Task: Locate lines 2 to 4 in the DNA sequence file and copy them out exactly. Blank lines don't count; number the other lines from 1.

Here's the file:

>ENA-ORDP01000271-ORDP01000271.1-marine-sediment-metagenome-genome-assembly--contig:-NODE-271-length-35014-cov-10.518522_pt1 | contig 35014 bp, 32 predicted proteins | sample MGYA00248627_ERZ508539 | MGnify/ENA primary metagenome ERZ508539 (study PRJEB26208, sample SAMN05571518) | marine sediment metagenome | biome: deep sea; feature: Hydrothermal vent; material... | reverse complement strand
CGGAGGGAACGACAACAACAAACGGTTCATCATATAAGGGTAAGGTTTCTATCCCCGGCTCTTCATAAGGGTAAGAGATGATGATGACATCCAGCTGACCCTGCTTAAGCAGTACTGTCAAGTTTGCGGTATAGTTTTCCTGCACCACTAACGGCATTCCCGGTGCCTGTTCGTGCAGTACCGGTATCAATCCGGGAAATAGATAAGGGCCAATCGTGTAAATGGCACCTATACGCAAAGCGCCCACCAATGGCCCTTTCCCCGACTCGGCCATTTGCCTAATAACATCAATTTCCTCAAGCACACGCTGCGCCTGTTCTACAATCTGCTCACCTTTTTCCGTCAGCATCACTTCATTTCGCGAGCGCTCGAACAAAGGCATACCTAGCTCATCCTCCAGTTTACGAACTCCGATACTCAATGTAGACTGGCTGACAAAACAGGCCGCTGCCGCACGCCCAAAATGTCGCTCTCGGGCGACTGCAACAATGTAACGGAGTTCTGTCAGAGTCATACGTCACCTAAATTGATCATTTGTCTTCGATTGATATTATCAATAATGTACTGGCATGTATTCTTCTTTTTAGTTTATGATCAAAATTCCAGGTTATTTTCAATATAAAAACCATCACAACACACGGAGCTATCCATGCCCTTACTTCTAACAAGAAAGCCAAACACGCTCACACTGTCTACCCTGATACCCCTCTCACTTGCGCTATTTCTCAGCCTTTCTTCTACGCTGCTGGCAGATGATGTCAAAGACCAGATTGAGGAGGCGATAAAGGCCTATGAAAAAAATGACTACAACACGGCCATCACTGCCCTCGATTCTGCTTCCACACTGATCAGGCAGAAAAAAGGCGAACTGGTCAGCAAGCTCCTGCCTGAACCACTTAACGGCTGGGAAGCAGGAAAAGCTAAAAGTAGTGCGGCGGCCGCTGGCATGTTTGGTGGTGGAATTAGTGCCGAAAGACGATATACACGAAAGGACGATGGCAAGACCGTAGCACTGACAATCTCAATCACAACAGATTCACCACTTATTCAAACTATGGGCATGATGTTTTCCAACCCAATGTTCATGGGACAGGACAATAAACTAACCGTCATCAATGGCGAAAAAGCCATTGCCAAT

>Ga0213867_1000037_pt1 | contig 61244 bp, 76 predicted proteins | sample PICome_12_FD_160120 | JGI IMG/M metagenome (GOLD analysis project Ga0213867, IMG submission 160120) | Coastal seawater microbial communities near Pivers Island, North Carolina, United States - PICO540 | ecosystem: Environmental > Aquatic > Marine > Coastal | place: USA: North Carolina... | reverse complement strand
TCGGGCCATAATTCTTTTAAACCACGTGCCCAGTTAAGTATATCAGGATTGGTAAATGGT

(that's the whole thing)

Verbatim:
CGGAGGGAACGACAACAACAAACGGTTCATCATATAAGGGTAAGGTTTCTATCCCCGGCTCTTCATAAGGGTAAGAGATGATGATGACATCCAGCTGACCCTGCTTAAGCAGTACTGTCAAGTTTGCGGTATAGTTTTCCTGCACCACTAACGGCATTCCCGGTGCCTGTTCGTGCAGTACCGGTATCAATCCGGGAAATAGATAAGGGCCAATCGTGTAAATGGCACCTATACGCAAAGCGCCCACCAATGGCCCTTTCCCCGACTCGGCCATTTGCCTAATAACATCAATTTCCTCAAGCACACGCTGCGCCTGTTCTACAATCTGCTCACCTTTTTCCGTCAGCATCACTTCATTTCGCGAGCGCTCGAACAAAGGCATACCTAGCTCATCCTCCAGTTTACGAACTCCGATACTCAATGTAGACTGGCTGACAAAACAGGCCGCTGCCGCACGCCCAAAATGTCGCTCTCGGGCGACTGCAACAATGTAACGGAGTTCTGTCAGAGTCATACGTCACCTAAATTGATCATTTGTCTTCGATTGATATTATCAATAATGTACTGGCATGTATTCTTCTTTTTAGTTTATGATCAAAATTCCAGGTTATTTTCAATATAAAAACCATCACAACACACGGAGCTATCCATGCCCTTACTTCTAACAAGAAAGCCAAACACGCTCACACTGTCTACCCTGATACCCCTCTCACTTGCGCTATTTCTCAGCCTTTCTTCTACGCTGCTGGCAGATGATGTCAAAGACCAGATTGAGGAGGCGATAAAGGCCTATGAAAAAAATGACTACAACACGGCCATCACTGCCCTCGATTCTGCTTCCACACTGATCAGGCAGAAAAAAGGCGAACTGGTCAGCAAGCTCCTGCCTGAACCACTTAACGGCTGGGAAGCAGGAAAAGCTAAAAGTAGTGCGGCGGCCGCTGGCATGTTTGGTGGTGGAATTAGTGCCGAAAGACGATATACACGAAAGGACGATGGCAAGACCGTAGCACTGACAATCTCAATCACAACAGATTCACCACTTATTCAAACTATGGGCATGATGTTTTCCAACCCAATGTTCATGGGACAGGACAATAAACTAACCGTCATCAATGGCGAAAAAGCCATTGCCAAT

>Ga0213867_1000037_pt1 | contig 61244 bp, 76 predicted proteins | sample PICome_12_FD_160120 | JGI IMG/M metagenome (GOLD analysis project Ga0213867, IMG submission 160120) | Coastal seawater microbial communities near Pivers Island, North Carolina, United States - PICO540 | ecosystem: Environmental > Aquatic > Marine > Coastal | place: USA: North Carolina... | reverse complement strand
TCGGGCCATAATTCTTTTAAACCACGTGCCCAGTTAAGTATATCAGGATTGGTAAATGGT